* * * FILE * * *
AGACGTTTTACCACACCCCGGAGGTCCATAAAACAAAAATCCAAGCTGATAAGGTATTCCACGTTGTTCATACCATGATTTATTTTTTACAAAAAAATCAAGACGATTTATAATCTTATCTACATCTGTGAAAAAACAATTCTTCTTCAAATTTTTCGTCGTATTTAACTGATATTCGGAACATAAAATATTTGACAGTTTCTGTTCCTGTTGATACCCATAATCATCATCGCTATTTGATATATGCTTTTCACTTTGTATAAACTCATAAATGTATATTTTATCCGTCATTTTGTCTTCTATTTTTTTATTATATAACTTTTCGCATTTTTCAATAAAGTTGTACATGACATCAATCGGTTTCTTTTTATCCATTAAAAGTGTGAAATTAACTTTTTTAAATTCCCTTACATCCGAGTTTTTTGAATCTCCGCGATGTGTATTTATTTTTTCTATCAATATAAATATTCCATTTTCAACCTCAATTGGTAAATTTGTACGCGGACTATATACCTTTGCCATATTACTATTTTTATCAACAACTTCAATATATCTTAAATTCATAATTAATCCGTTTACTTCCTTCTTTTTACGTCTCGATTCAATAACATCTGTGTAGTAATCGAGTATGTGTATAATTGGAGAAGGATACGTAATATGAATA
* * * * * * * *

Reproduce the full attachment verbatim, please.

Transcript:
AGACGTTTTACCACACCCCGGAGGTCCATAAAACAAAAATCCAAGCTGATAAGGTATTCCACGTTGTTCATACCATGATTTATTTTTTACAAAAAAATCAAGACGATTTATAATCTTATCTACATCTGTGAAAAAACAATTCTTCTTCAAATTTTTCGTCGTATTTAACTGATATTCGGAACATAAAATATTTGACAGTTTCTGTTCCTGTTGATACCCATAATCATCATCGCTATTTGATATATGCTTTTCACTTTGTATAAACTCATAAATGTATATTTTATCCGTCATTTTGTCTTCTATTTTTTTATTATATAACTTTTCGCATTTTTCAATAAAGTTGTACATGACATCAATCGGTTTCTTTTTATCCATTAAAAGTGTGAAATTAACTTTTTTAAATTCCCTTACATCCGAGTTTTTTGAATCTCCGCGATGTGTATTTATTTTTTCTATCAATATAAATATTCCATTTTCAACCTCAATTGGTAAATTTGTACGCGGACTATATACCTTTGCCATATTACTATTTTTATCAACAACTTCAATATATCTTAAATTCATAATTAATCCGTTTACTTCCTTCTTTTTACGTCTCGATTCAATAACATCTGTGTAGTAATCGAGTATGTGTATAATTGGAGAAGGATACGTAATATGAATA